It is very important to diagnose malnutrition early enough to avoid diminished cognitive function and reduced ability to care for oneself that comes with a late diagnosis.

  1. Depression – depression may reduce a person’s appetite. Depression can be caused by failing health. grief, loneliness, lack of mobility among other factors. Extreme loss of appetite may lead to malnutrition.

Improving Nutrition

Formulating mealtime strategies can help maintain a healthy diet among the elderly. Good eating habits among the elderly should include:

  • Food rich in nutrients – one way of helping the elder to maintain a healthy diet is by helping them to pre-plan meals that have a variety of nutrients. These foods should include things like whole grains, fish, lean meats, fresh vegetables, and fruits.
  • Spices and herbs – you can create or increase their excitement for food and about eating by simply adding flavor to the meals by adding fresh spices and herbs.
  • Nutritional supplements – supplemental nutrition drinks are an efficient way of increasing calories in your daily diet. Egg whites and whey powder can be added to meals to increase the protein level without having to add saturated fats.
  • Healthy snacks – the perfect snacks would include things like vegetables, low-fat dairy products, and fruits. These snacks are rich in nutrients. It is important to have such snacks on hand between meals.

 When should you see the doctor?

It is important to see the doctor if you are concerned or feeling worried about your changes in weight, appetite, or any other concerns about your health and nutrition. Talk to the doctor if you are concerned about the health and nutrition of an older adult you may know.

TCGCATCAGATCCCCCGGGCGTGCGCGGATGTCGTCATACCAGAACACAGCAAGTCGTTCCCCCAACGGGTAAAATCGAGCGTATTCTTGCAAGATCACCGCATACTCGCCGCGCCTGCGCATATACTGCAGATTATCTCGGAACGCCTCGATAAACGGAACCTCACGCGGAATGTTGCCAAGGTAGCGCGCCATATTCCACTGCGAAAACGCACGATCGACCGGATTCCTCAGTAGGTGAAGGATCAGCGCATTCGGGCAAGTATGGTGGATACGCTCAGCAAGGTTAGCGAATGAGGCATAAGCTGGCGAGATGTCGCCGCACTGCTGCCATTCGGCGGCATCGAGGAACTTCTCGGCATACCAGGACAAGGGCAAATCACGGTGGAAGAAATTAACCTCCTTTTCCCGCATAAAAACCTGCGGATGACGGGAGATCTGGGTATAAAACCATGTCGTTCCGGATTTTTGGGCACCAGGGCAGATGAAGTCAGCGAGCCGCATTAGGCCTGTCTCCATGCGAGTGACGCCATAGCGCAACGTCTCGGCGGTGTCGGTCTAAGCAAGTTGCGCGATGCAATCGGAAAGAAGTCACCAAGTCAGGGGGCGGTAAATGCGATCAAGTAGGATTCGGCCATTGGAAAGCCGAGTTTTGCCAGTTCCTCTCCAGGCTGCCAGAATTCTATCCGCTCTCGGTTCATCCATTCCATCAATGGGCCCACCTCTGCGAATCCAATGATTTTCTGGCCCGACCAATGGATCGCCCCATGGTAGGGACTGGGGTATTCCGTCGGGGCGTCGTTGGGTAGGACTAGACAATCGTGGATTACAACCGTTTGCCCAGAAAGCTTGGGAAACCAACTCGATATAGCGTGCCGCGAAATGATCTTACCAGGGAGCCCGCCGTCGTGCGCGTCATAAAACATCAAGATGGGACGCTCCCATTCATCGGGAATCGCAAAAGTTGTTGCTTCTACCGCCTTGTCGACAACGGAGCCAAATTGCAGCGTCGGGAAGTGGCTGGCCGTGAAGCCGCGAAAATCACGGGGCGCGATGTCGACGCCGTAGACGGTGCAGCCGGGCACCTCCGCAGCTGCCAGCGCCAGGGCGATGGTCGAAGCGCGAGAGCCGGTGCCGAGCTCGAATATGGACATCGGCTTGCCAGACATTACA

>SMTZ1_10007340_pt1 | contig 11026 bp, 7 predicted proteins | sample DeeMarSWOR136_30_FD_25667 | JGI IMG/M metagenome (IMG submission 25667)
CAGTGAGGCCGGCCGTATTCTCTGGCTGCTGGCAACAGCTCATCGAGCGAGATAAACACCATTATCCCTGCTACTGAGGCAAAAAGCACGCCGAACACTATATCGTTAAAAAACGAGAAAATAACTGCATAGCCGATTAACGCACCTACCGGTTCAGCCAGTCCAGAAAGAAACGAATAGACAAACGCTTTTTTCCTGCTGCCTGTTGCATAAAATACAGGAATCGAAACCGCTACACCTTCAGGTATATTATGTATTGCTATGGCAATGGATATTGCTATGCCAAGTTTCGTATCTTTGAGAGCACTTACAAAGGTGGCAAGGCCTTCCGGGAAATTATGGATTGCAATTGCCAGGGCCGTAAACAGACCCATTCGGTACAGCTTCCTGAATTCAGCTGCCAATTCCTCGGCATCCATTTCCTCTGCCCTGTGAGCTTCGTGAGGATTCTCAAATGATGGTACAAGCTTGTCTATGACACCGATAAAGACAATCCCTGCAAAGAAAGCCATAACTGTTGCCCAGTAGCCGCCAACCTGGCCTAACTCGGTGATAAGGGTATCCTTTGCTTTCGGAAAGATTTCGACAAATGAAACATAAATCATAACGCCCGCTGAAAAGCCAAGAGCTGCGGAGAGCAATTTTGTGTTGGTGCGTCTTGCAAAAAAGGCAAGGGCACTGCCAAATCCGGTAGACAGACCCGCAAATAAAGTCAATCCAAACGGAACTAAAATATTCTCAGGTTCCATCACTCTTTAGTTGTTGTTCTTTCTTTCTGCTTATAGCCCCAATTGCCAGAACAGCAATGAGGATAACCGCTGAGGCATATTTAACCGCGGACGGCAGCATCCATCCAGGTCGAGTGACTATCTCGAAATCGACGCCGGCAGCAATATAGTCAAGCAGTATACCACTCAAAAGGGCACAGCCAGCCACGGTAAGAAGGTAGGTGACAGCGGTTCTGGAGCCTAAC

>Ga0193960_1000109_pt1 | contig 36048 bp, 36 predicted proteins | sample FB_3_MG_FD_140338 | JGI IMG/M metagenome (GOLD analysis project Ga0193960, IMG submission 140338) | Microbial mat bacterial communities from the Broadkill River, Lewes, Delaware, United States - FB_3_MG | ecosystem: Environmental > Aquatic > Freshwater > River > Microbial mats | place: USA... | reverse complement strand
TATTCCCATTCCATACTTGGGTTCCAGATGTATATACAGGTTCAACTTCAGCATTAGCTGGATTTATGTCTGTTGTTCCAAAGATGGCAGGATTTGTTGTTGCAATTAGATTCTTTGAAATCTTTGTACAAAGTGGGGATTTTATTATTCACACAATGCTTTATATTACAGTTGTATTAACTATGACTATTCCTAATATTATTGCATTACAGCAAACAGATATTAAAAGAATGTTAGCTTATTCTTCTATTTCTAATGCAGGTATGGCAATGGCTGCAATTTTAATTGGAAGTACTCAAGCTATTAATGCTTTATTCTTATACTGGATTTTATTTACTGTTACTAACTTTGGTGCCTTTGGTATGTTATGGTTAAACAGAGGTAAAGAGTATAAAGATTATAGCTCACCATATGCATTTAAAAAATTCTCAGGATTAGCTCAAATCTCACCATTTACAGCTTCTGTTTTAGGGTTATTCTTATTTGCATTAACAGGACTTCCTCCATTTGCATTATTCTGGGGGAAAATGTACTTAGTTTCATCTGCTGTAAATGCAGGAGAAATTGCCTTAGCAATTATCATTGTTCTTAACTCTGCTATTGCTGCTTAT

Talking to the doctor is important because the doctor can help you by:

  • checking for medical conditions that may be behind the weight loss or the health problems being experienced.
  • monitoring your weight regularly and screening your body for malnutrition
  • changing a restricted diet for health conditions like diabetes
  • treating the underlying conditions in the body that may be causing malnutrition.
  • changing your prescription medications
  • recommending a daily calorie intake appropriate for you
  • recommending the needed mineral and vitamin supplements.

It is good to maintain good nutrition throughout the life of an individual to prevent illnesses. Early diagnosis of malnutrition gives the best outcomes possible.

Diagnosis of Malnutrition in Older Adults

Once signs of malnutrition are seen or noticed, the next step would be to find out why these signs are there. Laboratory tests may be done to confirm the diagnosis if the doctor suspects celiac disease, Crohn’s disease, or any other medical condition that could have the same signs and symptoms.

If these health conditions are treated, it is possible to improve the nutritional status of the person. The doctor may also carry out;

  • albumin tests that can indicate kidney or liver disease
  • blood tests for general monitoring and screening
  • tests for specific nutrients such as vitamins and irons
  • prealbumin tests because malnutrition mostly affects levels of this protein

Treatment of Malnutrition in Older Adults

If malnutrition is diagnosed, the doctor makes a treatment plan for the patient. It may be necessary to also see other healthcare providers such as nutritionists. Treatment given will be determined by the presence of underlying conditions and the severity of the malnutrition.

Treatment may include;

  • treating specific symptoms like nausea
  • ongoing monitoring and screening
  • suggesting alternative eating utensils
  • making a dietary plan that might include taking supplements
  • treating infections that may be present
  • suggesting alternative
  • checking for any mouth or swallowing problems

In severe malnutrition, there may be a need for a person to:

  • receive nutrients like calcium and potassium intravenously
  • spend time in hospital
  • gradually start taking in nutrients over several days

The healthcare team will continue to work together to monitor the person to make sure they get the nutrition they need.